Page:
Every Body, Everywhere
I love when body parts make a "comeback." Isn't it great? Like, no one had legs until shorts became popular again a couple years ago. Forearms were firmly out of fashion until the advent of three-quarter-sleeve tops. And hands? Well, let's just say the ungainly sight of someone's fingers was enough to offend—until the digit-free gloves of the 80s took the world by storm (thanks, Madonna!).
It's actually almost reminiscent of the Victorian era. In a gentler time, even the mere suggestion of a woman's ankle was so shocking to delicate sensibilities, it was sure to send anyone in the immediate vicinity straight to the fainting couch with the vapors. However, when 1920 rolled around? Free for all! On a good day at the local speakeasy, ankles (and perhaps even a hint of shin) were on full display.
Clearly, from a historical perspective, fashion and its relationship to women's bodies has been the cause of outrage, concern and a host of unreasonable expectations as to what's appropriate and what's not, what to cover and what to show, and of course, what's in style and what's out.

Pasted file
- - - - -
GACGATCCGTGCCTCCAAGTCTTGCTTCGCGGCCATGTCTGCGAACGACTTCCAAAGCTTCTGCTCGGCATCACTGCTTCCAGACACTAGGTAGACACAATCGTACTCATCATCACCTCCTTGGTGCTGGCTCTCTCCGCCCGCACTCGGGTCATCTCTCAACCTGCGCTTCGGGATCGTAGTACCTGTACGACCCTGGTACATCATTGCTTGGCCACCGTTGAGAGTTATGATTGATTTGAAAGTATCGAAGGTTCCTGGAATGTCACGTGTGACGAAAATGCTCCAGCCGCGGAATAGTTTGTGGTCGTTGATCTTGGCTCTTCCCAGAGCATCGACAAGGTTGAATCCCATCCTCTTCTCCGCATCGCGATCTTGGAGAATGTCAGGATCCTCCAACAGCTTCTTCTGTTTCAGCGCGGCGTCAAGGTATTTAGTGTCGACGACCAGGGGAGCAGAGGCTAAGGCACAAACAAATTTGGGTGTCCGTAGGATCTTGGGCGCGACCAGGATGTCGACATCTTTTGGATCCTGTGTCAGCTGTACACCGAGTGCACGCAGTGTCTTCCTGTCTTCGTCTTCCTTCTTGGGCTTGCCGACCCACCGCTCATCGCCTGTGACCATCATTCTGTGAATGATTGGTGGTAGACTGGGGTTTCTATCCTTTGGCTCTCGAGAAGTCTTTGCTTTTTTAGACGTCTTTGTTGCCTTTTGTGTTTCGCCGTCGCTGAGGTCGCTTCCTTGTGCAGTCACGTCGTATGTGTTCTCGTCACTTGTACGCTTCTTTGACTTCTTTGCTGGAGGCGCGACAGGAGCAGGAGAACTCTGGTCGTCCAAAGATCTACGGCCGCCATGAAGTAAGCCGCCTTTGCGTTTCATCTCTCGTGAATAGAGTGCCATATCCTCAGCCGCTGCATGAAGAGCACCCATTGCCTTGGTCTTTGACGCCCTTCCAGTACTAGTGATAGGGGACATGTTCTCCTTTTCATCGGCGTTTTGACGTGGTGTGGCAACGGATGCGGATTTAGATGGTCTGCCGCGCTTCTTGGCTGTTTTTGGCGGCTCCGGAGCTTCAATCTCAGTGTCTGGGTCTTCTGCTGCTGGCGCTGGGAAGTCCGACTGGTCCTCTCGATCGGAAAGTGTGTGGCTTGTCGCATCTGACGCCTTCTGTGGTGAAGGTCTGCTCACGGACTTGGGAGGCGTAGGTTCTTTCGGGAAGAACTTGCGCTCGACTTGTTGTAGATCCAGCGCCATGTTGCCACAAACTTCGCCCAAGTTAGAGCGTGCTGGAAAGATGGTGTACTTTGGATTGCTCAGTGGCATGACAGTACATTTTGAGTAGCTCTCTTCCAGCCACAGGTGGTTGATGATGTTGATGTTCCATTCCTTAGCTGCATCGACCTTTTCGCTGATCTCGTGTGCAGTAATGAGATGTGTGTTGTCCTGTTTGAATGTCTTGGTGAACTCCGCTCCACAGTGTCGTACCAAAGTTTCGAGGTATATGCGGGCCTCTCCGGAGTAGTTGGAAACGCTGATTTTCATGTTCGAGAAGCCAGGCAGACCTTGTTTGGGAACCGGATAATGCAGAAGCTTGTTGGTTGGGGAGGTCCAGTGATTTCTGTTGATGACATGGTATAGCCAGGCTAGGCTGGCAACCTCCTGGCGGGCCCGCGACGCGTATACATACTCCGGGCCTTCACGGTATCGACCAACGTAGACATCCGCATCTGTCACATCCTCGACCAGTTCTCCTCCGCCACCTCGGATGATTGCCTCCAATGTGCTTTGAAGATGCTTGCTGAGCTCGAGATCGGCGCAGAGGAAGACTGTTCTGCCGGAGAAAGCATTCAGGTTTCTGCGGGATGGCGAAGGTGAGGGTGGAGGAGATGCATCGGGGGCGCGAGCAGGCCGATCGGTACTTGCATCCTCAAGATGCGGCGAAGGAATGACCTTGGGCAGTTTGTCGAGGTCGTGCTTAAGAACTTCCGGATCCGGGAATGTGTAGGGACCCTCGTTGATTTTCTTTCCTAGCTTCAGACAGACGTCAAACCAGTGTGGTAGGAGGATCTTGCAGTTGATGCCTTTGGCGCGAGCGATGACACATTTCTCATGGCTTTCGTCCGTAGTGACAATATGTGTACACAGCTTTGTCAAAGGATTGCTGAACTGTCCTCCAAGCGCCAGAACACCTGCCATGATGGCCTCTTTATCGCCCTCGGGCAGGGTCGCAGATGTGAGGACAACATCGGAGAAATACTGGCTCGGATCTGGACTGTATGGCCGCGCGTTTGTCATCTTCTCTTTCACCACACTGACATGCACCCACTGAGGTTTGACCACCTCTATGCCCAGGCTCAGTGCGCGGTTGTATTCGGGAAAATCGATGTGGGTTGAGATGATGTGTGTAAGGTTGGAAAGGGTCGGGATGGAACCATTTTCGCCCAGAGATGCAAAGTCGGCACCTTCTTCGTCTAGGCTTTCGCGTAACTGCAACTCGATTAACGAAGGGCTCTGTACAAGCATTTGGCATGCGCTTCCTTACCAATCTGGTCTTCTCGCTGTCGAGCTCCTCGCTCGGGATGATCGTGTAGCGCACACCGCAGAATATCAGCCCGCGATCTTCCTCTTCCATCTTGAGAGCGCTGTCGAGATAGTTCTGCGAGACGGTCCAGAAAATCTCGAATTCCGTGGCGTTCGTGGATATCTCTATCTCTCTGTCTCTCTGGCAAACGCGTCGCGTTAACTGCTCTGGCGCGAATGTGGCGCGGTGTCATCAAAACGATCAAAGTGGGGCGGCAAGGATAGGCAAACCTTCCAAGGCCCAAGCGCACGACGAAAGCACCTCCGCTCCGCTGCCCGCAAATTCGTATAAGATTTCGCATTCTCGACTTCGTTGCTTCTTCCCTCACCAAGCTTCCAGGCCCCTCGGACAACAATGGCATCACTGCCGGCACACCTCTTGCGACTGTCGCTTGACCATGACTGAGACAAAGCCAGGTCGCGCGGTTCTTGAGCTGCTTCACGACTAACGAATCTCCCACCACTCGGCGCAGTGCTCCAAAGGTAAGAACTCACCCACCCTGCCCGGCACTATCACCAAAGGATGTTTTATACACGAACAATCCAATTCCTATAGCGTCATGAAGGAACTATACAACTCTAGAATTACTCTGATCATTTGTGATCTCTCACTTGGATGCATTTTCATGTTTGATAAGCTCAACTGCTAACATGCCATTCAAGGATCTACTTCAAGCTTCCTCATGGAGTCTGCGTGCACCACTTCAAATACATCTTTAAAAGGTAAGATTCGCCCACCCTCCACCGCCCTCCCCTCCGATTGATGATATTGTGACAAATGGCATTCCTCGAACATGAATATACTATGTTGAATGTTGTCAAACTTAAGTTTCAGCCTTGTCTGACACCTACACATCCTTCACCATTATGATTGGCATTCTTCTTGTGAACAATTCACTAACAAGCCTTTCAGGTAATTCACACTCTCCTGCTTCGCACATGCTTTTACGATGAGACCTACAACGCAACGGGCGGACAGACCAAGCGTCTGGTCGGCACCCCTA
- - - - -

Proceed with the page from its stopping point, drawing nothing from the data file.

Which is why it's funny to me that in an industry that has constantly and rightfully been criticized for its lack of body diversity (or any diversity, for that matter), existing within the confines of a culture that promotes a too-thin ideal already, that waists—and, in essence, curves—are trending again. I blame it on Mad Men.
The only catch is, as promotional belts haven't exactly been plentiful, how can we accommodate the trend? Items that nip in at the waist naturally, as well as those that have effects such as color blocking to define the middle, that's how.
This issue of Threads shaped up (no pun intended) to have some interesting commentary on the above-raised ideas, and it's especially fitting (I'm not doing this on purpose, I swear), since Promo Marketing's May issue just so happens to feature our annual article on women's wear. In it, I check in with Eric Rubin, president of Blue Generation by M. Rubin & Sons in Long Island City, N.Y. as well as Gina Gaudet, director of design at Medford, Massachusetts-based Charles River Apparel. They both discussed some heartening advances in the quest for wear that actually fits women. First order of business? Giving us back our waists. Both Rubin and Gaudet pointed to design constructs that work especially well for women (princess seaming, tapering, darts) and mentioned a growth in diverse fit offerings that enable one garment to flatter a variety of body types.